KA: Do they feel upskilled do you think?

JH: Absolutely, it’s a new thing for them to do and they find it exciting; it’s a new opportunity.

Guy Willott (GW): I think looking at a traditional warehouse that doesn’t have much technology, is very demotivating for someone coming into this industry. Automation needs to be seen as an indicator of a desirable place to work. If there's big shiny toys, that’s something that’s going to peak their interest and boost their career path. I think the challenge is for us to really make sure that the vision for the next five to ten years manages the expectations of our graduates and our apprentices; they're expecting this technology to be in use. It will encourage employee loyalty also.

KA: How many millennials do you have within your operations and how have you enticed them?

Clare Bottle (CB): As many as possible. I think there is probably a cohort of people who are already in our business who came up through school 10 or 15 years ago and wanted to work in tech; I don’t think that exists as a concept anymore because for the kids that are at school now, there's no such thing as ‘in tech’ or ‘out of tech’ because there is no ‘out of tech’ – everything is tech!

KA: What jobs do we need in the warehouse that are IT based? What are they? We've talked in the past about data scientists.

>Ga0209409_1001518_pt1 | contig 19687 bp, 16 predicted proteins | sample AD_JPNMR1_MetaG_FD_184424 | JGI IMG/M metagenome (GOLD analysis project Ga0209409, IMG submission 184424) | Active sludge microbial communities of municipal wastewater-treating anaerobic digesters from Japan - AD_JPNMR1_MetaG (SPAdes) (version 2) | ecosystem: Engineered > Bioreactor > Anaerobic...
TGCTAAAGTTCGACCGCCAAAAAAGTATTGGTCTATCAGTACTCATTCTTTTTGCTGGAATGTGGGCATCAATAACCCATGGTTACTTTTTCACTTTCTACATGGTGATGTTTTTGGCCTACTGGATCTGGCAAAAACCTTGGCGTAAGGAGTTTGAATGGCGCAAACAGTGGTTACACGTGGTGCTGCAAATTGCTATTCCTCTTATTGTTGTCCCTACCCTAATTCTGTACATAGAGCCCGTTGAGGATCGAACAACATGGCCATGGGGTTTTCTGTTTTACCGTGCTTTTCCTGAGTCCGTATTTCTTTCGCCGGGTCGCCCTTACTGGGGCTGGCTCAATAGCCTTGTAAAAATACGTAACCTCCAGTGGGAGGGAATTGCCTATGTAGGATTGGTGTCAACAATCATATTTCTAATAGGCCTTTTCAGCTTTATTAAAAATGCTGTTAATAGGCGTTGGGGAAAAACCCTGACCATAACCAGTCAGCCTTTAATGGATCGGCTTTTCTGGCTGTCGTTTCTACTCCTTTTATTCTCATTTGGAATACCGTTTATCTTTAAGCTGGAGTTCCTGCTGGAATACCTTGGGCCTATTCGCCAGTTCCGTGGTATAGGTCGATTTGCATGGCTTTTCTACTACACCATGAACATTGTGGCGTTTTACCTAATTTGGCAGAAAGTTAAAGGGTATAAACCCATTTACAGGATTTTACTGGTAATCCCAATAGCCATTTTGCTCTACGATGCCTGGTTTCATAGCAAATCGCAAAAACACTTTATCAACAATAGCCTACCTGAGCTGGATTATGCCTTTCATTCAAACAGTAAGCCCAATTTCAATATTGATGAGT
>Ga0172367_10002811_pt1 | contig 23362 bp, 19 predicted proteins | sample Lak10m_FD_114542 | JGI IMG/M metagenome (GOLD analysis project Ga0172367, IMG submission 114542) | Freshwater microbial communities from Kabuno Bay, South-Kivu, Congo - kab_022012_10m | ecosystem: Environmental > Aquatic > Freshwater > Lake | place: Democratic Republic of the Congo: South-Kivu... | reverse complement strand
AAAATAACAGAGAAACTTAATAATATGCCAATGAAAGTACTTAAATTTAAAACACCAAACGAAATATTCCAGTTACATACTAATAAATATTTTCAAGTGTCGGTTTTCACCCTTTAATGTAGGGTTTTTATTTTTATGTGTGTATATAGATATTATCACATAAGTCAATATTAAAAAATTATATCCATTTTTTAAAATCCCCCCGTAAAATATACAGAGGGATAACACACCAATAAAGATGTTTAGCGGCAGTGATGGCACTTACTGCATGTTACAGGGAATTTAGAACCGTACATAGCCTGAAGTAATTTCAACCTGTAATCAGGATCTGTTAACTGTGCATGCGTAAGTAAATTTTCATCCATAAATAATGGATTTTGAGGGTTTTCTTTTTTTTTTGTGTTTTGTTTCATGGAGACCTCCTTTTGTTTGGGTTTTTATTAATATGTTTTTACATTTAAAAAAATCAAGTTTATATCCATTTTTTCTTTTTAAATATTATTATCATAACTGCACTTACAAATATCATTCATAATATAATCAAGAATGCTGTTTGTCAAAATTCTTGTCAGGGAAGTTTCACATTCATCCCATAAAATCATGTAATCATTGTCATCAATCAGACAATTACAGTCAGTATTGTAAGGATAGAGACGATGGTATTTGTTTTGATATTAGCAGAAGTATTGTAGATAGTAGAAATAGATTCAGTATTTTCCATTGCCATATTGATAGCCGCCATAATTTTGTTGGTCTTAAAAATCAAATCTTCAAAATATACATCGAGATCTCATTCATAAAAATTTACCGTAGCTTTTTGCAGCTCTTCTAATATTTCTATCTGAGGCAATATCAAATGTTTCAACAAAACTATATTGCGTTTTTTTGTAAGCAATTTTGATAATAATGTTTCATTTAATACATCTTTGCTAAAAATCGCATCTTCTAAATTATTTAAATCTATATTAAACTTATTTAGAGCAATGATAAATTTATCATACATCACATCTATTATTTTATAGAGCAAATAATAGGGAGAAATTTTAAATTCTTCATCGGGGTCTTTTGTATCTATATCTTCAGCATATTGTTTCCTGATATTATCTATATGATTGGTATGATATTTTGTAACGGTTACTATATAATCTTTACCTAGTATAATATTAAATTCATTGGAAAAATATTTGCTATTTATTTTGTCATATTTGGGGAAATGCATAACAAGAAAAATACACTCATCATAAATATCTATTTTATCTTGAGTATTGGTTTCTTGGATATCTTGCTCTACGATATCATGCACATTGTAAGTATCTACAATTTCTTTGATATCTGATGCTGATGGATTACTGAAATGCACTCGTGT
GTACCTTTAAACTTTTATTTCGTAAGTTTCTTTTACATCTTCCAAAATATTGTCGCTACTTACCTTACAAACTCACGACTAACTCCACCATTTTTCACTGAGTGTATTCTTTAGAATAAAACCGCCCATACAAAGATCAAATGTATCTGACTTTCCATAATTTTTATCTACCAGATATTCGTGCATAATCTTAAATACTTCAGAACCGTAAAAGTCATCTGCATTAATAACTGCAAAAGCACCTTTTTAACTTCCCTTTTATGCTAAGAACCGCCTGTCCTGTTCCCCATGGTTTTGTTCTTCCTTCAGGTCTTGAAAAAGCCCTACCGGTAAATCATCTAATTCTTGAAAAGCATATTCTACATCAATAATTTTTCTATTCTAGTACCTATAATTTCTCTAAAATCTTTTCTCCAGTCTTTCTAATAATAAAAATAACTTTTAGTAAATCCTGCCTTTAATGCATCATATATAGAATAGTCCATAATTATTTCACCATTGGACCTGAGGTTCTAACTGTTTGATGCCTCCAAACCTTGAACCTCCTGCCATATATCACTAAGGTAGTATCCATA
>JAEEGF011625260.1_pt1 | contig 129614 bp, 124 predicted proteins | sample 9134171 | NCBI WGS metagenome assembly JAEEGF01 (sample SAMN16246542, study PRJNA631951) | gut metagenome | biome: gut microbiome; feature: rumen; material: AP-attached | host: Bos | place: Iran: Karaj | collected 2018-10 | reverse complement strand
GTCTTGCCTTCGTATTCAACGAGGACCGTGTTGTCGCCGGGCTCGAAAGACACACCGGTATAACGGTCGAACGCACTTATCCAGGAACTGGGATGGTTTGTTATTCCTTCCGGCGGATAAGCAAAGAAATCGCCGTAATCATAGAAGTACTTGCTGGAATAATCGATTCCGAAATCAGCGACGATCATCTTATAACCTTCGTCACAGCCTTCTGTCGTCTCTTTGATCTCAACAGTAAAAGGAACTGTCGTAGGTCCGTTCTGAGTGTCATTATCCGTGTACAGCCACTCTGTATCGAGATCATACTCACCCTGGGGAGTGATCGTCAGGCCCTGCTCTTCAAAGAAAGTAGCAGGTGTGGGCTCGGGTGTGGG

GW: I think roles need to be redefined. Data analyst or scientist were very reactive roles based around mining all of the disparate sources of data to try to reconcile them. It could be anything from using a high-level business intelligence tool, to the person who sorts the Excel spreadsheets. The next stage is working out how we use that data in an intelligent way. That's a different skillset. The future is more about behaviour actually – how do people behave and interact and think about problem-solving in real-time situations, as opposed to just handling data.

NH: Another important thing is being a leader and applying this data. The people are managed in operations, the way they actually interact with their staff, the way they look and review their performance becomes far more data driven. That's what we are seeing: there's not only a change in skillsets, but also the job description of these traditional roles within warehouses means having an appreciation that data is a powerful tool that they can use around an operation.

Enisaksoy-iStock-ThinkstockBridge-building artwork

NH: I think the only comment I would make is, that there are an awful lot of people who work for me who would not be interested in anything we’re talking about, they are quite happy to come to work every day and do the same thing.

GW: The question is: are they a value to the business? They may be hitting their numbers like clockwork every day but are they willing and able to be agile and evolve with the way the business works?